International Women's Day

By Phil Plait | March 9, 2009 8:31 pm

I learned too late from Amanda at AstroPixie that Sunday was International Women’s Day. I wish I had known in time to write something for then, but I guess that’s OK. The point of the day is to raise awareness, and it made me think about a couple of issues. So let me talk to you about them.

Women in science is a tough issue. They are still underrepresented, and I don’t think it’s clear why. Sexism, certainly, plays a role. In fact, it plays both ends of the age game: when young girls want to go into science, they can be discouraged by their teachers, and when they are older trying to get a job in science they can be discouraged by their peers. I’ve heard way too many stories about that, and read too many studies as well.

Jessica Simpson

I wonder about sexism in a broader sense, too. Our society in the US is not the most encouraging for women. Just look at the screwed up body image advertising and such gives women; Jessica Simpson has gained some weight recently and a lot of rags online have been calling her fat. Really? She looks like she has a healthy and normal body to me. This whole advertising trend of using women with the bodies of 12-year-old boys baffles me.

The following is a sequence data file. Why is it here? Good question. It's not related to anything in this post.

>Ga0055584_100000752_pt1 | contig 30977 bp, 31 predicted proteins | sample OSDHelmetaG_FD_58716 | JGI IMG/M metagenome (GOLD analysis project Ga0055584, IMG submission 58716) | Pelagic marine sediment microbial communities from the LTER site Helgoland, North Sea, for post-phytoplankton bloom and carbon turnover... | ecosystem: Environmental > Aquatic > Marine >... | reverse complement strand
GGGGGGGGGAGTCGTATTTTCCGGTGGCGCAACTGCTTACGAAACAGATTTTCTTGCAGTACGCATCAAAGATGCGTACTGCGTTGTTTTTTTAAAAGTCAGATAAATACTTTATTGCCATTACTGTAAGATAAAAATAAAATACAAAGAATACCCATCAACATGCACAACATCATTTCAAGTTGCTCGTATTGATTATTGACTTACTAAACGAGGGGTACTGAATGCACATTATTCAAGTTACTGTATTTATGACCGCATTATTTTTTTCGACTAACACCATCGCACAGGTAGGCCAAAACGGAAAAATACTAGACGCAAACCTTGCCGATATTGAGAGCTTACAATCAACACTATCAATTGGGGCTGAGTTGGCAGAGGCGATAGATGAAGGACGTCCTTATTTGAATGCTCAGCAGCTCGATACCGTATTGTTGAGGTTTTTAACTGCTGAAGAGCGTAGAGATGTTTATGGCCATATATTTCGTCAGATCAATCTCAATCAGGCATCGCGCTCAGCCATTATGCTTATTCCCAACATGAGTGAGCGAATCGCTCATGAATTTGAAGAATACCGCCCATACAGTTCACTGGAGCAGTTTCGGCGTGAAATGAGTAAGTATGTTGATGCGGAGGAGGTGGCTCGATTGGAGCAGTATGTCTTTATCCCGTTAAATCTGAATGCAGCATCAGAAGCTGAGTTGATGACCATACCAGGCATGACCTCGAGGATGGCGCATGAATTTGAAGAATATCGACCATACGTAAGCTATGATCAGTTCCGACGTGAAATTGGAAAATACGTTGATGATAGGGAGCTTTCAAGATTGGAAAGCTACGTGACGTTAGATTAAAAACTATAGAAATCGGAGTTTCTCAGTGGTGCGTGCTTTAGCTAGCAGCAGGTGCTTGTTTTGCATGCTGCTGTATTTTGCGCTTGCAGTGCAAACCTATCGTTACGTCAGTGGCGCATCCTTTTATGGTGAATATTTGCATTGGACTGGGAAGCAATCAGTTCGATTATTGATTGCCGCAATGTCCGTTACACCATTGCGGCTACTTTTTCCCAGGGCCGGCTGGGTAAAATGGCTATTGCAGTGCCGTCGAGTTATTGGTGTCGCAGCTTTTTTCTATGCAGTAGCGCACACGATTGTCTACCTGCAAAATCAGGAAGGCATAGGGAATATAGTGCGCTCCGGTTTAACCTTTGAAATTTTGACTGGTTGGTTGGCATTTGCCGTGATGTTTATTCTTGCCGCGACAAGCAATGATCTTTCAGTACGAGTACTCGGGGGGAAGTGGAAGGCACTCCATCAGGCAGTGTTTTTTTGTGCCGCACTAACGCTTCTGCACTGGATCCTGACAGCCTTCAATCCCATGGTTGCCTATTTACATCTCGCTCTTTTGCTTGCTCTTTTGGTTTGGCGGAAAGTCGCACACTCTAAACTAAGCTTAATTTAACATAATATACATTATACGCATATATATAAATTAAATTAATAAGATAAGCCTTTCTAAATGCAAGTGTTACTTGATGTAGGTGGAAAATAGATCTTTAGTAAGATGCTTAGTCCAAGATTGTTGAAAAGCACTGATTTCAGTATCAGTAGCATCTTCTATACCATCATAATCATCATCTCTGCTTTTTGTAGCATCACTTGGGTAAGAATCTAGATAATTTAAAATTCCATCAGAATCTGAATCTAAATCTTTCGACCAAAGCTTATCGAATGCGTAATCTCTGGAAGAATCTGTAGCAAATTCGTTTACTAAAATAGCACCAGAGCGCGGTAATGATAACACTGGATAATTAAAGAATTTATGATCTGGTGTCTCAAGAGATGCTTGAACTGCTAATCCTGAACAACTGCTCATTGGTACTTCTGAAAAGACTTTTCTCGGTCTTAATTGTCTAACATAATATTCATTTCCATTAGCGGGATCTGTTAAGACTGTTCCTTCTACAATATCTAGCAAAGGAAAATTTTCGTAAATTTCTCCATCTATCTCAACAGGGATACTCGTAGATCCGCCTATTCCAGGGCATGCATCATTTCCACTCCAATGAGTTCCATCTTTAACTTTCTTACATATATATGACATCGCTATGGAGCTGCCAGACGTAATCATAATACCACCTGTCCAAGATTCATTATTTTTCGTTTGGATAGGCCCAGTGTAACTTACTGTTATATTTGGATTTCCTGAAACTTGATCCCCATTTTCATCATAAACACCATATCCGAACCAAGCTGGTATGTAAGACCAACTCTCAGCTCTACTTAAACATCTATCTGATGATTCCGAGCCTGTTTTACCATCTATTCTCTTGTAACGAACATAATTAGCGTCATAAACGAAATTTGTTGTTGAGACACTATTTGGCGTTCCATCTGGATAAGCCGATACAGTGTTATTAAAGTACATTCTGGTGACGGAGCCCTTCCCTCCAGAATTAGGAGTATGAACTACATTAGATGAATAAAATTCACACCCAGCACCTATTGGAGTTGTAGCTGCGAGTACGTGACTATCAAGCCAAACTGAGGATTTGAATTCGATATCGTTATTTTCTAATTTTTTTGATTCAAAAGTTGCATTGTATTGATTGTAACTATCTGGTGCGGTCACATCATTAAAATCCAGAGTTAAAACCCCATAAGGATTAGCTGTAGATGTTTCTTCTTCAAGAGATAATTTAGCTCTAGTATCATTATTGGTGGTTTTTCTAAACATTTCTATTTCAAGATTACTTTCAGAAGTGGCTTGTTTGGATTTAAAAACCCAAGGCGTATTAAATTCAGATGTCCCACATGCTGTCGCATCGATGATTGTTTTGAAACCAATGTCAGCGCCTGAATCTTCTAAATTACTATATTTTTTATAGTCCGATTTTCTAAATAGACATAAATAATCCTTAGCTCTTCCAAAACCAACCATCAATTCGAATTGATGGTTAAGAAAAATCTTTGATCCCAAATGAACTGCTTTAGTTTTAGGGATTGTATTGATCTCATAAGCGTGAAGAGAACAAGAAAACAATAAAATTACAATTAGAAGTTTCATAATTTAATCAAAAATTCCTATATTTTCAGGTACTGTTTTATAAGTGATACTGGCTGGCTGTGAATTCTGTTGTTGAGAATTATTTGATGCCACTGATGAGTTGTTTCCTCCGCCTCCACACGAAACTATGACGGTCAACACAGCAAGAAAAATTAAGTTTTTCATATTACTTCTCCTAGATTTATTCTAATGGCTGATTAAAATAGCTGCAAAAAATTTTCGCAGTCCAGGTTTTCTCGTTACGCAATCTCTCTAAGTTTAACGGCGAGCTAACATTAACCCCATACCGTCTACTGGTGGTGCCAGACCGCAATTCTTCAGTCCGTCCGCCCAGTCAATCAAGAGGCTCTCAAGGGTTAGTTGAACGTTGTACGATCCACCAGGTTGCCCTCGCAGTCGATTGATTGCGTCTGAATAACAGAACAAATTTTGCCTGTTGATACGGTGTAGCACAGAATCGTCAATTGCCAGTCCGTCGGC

Still, there are worse places for women. Allow me a slight digression.

Now, Michelle Bachmann (R-MN) is batguano insane (about a billion examples are to be found on the web, left as an exercise for the reader). Her viewpoints are so bizarre and skewed that her biography would have to be written on a Moebius strip.

Perhaps in a blog post about women’s rights, poking fun at Bachmann is ironic. Maybe so, but the point I want to make is that even a stopped clock is right twice a day. In an interview from 2008, tucked in with a vast number of ravings that are actually difficult to map against reality in any way, Bachmann said this:

"Not all cultures are equal. Not all values are equal."

This may shock people, but in this one small case I agree with this lunatic. She’s absolutely right. All cultures are not equal. A simple example: a large fraction of our own culture in the United States used to accept slavery. Moral equivalency be damned; slavery is wrong.